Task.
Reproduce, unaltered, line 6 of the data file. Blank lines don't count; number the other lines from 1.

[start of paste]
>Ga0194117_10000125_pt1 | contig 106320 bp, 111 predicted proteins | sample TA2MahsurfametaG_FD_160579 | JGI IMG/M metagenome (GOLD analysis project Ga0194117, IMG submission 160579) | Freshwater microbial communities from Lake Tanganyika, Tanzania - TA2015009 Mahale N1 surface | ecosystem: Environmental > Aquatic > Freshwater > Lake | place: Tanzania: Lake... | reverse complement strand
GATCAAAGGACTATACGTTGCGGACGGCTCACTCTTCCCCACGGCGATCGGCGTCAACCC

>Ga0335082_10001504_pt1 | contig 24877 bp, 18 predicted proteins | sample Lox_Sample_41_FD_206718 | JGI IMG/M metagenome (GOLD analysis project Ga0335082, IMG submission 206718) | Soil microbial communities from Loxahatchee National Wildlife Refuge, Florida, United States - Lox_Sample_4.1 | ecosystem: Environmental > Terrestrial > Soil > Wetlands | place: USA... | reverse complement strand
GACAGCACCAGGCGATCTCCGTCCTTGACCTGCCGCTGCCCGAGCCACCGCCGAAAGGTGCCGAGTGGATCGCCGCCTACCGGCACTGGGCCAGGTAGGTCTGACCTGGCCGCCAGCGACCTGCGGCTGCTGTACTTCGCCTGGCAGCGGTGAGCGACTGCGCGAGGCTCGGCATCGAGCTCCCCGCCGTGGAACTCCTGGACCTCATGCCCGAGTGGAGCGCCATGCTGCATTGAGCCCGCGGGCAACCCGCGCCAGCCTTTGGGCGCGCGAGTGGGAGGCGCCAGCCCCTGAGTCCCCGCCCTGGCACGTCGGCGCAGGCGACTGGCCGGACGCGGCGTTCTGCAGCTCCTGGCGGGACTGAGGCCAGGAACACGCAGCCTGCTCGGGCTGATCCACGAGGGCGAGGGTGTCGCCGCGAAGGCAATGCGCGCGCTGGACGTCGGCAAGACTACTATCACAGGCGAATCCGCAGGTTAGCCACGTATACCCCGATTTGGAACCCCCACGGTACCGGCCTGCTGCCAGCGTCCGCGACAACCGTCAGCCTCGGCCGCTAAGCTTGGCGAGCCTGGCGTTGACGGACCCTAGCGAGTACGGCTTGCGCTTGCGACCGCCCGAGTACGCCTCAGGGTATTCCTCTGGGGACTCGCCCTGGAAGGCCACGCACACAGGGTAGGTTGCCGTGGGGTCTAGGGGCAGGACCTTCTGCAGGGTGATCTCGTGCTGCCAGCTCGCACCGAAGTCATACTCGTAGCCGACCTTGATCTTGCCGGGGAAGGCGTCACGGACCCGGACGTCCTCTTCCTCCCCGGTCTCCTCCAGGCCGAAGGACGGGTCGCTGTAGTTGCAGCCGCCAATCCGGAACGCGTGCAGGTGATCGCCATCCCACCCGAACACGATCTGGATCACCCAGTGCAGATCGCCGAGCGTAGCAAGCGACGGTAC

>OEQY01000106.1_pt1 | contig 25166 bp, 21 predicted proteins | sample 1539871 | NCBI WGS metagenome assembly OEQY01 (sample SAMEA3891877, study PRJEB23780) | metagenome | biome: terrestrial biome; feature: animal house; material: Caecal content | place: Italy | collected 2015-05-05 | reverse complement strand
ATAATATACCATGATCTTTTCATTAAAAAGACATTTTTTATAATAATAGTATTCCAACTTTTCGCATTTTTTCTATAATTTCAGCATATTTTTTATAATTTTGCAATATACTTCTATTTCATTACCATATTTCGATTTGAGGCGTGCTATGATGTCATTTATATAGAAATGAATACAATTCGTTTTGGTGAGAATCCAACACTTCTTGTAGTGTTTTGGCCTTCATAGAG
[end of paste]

ATAATATACCATGATCTTTTCATTAAAAAGACATTTTTTATAATAATAGTATTCCAACTTTTCGCATTTTTTCTATAATTTCAGCATATTTTTTATAATTTTGCAATATACTTCTATTTCATTACCATATTTCGATTTGAGGCGTGCTATGATGTCATTTATATAGAAATGAATACAATTCGTTTTGGTGAGAATCCAACACTTCTTGTAGTGTTTTGGCCTTCATAGAG